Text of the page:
With family being central to her fine art practice, Lori Pensini develops work which portrays strength of character, resilience and fortitude. Over many years, she has created a unique and distinctive 'language of flowers' which aligns the characteristics of local native botanicals with the virtues of her subjects. This new works includes a large series of portraits of men and women, boys and girls from her family, along with a number of panoramic landscape paintings.
A new body of work which explores our addiction to heightened emotions and ever greater experiences. These new Kolbusz works purposefully play with an unquiet which lies just beneath the surface. Kolbusz wants us to unpack the desires and feelings we subconsciously seek which satisfy the universal need for love and acceptance.
Contemplating the surface and it's depths, Sue Lovegrove's new series is a meditation on the fleeting nature of life in water – the constantly shifting light patterns, the melancholy darkness and the movement of wind across the surface. In these delicate and detailed mixed media compositions, Lovegrove reflects and ponders the dark, enigmatic, and at times abstract worlds of wetlands, swamps and the tannin-stained creeks of Tasmania.
In a return to a most poignant medium to convey his experience, Stolen Unknown is Clinton Naina's latest collection of works. Clinton blends found objects and materials which hold cultural significance and personal importance with White King bleach to record stories of stolen culture, family, country and language.
In Friend’s works these have been variously described as windows; as auditory membranes; as acknowledgements of architecture; as responses to literature and to life itself. These fluid expanses of muted muteness invite interpretations of liminality. The equivocal nature of their forms insinuates processes of becoming as well as those of dissolution. - Pat Hoffle AM, November 2020
Susanne Kerr's exhibition, Human Traces comprises quiet allegories that mimic life, just as theatre speaks to the human experience. The works present culture and the natural environment in scenes abundant with birds, flowers, ribbons and women to explore social connections – spoken and unspoken – that bind people together, and the double-edged sword of how human survival and the depletion of the earth’s resources are interwoven.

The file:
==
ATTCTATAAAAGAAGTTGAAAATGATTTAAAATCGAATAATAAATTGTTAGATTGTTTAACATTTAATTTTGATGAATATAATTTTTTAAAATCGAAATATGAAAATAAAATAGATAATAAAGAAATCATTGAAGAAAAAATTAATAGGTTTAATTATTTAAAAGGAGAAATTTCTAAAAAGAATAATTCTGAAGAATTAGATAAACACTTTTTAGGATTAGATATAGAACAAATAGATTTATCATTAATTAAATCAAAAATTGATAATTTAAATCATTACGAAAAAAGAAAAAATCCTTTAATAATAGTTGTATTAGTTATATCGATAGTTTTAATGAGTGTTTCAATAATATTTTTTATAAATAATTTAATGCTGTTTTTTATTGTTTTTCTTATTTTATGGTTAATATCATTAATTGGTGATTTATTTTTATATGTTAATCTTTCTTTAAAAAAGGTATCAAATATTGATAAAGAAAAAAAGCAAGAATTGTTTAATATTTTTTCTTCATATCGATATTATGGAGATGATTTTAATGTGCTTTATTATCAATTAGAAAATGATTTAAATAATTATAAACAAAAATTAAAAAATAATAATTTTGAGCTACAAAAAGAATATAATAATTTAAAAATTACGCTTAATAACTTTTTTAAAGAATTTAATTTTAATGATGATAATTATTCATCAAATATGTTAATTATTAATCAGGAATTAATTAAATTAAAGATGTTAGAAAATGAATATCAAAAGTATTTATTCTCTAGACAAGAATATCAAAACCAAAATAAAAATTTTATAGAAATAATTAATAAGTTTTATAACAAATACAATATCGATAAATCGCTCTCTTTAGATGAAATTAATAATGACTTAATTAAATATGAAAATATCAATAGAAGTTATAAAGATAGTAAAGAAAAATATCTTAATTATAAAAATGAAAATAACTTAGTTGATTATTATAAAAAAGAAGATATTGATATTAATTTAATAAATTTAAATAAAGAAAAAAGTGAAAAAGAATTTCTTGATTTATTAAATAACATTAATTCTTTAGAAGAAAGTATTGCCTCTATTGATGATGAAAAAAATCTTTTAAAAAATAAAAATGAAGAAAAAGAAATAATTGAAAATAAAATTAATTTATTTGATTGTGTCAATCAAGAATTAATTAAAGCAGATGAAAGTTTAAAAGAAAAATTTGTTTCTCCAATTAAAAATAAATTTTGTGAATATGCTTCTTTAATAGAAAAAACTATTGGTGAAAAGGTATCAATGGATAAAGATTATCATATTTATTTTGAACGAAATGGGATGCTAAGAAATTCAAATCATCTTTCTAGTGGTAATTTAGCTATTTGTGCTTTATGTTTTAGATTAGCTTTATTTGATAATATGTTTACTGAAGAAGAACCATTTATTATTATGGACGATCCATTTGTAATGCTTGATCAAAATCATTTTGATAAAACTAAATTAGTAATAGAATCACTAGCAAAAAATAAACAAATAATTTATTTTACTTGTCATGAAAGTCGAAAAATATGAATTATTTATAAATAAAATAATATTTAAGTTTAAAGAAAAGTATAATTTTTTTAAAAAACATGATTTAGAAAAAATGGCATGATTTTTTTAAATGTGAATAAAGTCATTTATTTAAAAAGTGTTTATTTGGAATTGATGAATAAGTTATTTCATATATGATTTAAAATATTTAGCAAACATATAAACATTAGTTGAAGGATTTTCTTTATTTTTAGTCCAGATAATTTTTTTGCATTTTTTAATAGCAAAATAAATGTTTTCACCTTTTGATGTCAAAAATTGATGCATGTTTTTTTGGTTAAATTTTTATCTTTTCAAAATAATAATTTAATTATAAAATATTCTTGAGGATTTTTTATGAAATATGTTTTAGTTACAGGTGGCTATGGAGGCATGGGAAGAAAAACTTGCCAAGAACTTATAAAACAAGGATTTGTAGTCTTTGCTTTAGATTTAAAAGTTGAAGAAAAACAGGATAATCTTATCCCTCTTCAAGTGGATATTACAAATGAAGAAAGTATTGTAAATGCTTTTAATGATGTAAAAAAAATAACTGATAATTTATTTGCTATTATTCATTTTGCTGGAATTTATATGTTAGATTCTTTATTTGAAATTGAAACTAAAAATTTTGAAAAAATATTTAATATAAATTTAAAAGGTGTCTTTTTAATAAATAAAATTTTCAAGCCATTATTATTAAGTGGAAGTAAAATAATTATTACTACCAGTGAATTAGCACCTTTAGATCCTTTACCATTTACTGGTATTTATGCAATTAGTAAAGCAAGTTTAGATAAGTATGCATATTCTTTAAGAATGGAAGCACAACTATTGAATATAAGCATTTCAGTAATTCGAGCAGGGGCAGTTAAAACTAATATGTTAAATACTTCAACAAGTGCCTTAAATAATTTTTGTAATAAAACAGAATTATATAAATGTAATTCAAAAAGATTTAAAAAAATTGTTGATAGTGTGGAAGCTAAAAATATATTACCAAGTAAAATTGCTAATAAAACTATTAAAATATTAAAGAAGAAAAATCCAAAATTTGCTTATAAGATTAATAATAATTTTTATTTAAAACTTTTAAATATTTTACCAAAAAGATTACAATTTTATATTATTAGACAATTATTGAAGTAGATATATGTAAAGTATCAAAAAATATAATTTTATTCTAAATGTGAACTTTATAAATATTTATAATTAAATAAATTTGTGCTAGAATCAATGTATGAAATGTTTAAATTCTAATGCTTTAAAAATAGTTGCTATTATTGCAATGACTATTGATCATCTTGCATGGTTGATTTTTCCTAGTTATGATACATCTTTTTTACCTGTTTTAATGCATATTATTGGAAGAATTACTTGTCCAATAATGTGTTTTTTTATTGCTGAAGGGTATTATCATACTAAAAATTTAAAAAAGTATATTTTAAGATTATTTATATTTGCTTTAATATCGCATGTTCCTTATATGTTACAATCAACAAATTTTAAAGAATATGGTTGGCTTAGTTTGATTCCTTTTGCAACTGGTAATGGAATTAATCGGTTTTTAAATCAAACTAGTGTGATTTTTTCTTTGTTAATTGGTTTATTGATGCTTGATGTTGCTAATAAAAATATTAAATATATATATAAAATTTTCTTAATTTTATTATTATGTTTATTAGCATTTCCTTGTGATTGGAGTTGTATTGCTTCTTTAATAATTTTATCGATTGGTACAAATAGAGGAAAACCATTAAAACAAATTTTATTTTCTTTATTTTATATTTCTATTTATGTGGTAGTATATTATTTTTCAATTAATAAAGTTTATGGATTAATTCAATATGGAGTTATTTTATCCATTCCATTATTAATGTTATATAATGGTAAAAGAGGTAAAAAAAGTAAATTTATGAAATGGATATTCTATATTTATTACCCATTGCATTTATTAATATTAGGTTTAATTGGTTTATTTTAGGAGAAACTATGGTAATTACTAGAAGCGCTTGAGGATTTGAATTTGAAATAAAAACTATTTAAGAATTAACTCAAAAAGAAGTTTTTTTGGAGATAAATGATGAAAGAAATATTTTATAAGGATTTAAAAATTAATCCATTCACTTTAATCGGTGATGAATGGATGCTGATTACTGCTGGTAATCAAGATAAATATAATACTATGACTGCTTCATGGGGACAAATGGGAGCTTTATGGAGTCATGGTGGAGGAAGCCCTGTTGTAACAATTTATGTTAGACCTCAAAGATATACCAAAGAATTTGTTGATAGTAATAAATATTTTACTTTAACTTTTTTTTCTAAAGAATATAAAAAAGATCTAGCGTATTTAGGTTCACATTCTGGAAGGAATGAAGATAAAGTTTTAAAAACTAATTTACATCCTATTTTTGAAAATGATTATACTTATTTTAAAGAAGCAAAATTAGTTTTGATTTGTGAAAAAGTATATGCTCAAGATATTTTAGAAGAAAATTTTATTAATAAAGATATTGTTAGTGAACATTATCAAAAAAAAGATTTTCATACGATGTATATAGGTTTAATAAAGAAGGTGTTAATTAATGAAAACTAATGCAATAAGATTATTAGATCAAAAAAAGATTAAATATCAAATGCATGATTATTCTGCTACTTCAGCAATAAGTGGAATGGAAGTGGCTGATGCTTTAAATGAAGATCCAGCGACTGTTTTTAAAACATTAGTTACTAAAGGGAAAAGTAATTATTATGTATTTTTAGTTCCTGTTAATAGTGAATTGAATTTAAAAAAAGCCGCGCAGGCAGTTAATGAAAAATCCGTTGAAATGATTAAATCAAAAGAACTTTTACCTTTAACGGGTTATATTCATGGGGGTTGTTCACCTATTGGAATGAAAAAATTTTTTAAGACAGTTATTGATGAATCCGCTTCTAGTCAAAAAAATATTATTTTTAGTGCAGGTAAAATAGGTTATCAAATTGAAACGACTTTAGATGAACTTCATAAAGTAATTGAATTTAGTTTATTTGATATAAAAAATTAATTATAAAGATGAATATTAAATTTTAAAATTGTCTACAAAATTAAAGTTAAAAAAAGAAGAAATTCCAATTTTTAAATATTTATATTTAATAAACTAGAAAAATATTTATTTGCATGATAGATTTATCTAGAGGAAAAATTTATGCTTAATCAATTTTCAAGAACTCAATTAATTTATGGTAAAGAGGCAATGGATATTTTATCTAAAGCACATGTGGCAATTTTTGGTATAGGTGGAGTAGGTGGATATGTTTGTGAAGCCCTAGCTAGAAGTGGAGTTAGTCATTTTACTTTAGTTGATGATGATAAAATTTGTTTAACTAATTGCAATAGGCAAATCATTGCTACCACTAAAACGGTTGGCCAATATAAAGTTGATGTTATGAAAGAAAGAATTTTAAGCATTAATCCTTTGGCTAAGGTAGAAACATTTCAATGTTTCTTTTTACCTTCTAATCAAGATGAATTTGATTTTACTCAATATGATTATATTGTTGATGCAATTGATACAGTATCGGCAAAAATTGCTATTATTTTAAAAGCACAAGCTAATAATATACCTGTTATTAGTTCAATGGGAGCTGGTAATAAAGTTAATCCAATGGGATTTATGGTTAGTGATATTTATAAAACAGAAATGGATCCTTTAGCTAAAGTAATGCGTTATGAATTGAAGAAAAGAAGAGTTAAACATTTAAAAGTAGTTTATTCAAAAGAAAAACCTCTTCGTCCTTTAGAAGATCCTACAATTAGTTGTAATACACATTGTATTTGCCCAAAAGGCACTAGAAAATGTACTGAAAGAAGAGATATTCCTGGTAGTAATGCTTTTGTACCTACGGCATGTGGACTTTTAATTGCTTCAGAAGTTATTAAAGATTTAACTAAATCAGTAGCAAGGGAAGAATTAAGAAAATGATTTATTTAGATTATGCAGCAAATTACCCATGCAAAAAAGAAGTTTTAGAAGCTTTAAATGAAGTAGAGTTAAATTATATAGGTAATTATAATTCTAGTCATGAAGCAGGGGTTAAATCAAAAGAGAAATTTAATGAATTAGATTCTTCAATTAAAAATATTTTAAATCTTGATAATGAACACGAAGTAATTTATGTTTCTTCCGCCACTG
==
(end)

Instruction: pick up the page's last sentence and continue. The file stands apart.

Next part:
DUE TO LOCKDOWN, THIS EXHIBITION IS NOW ONLY VIEWABLE ONLINE
In 2020, the Coronavirus pandemic offered us one of life’s greatest encounters with darkness. All of our certainties were thrown into question; fear and darkness lurked in the back of our minds.
Dealing with darkness as a subject matter is a timely proposition.
In this time like no other, Gallerysmith has brought together a curated selection of artists' experiences of 2020 with this online exhibition 2020 (REAR) VISION. This exhibition draws artists from both within and beyond Gallerysmith and aims to provide a snapshot, as a social history record of a most unusual and challenging time. It contains work which is reflective, responsive, reactive and importantly, honest.
When observations become form draws upon what ABC international affairs journalist Stan Grant refers to as the three founding realities that comprise Australia: First Nation People, the British tradition, and the richness of migration. A fourth thread evolved during the course of the exhibition, the Australian landscape.
Throughout European history, literature, music and theatre, the black swan has been attributed with dark symbolism, having a sinister and seductive association with evil. In this her first solo exhibition at Gallerysmith, Fernandez repositions the swan, and other emblematic flora and fauna representative of Western Australian identity, as trenchant symbols, to explore dark undertones of the state's brutal history.
After bushfires which ravaged large parts of Victoria and New South Wales in 2019/20, Fiona Hiscock considers the fauna impacted by these catastrophic events through loss of habitat. Her large scale ceramic vessels provide the canvas upon which she paints a range of native bird species and plants from coastal Victoria, from far east Gippsland to the Otway forest.
Photographed on the Isle of Skye using a converted full spectrum camera and an infrared filter, Kate Ballis reinstates Scotland’s mythological fairies as a statuesque powerful goddesses. The series considers the myth of Cailleach who created the mountains with fire and carved them with ice, and depicts this with blood like feminine forms.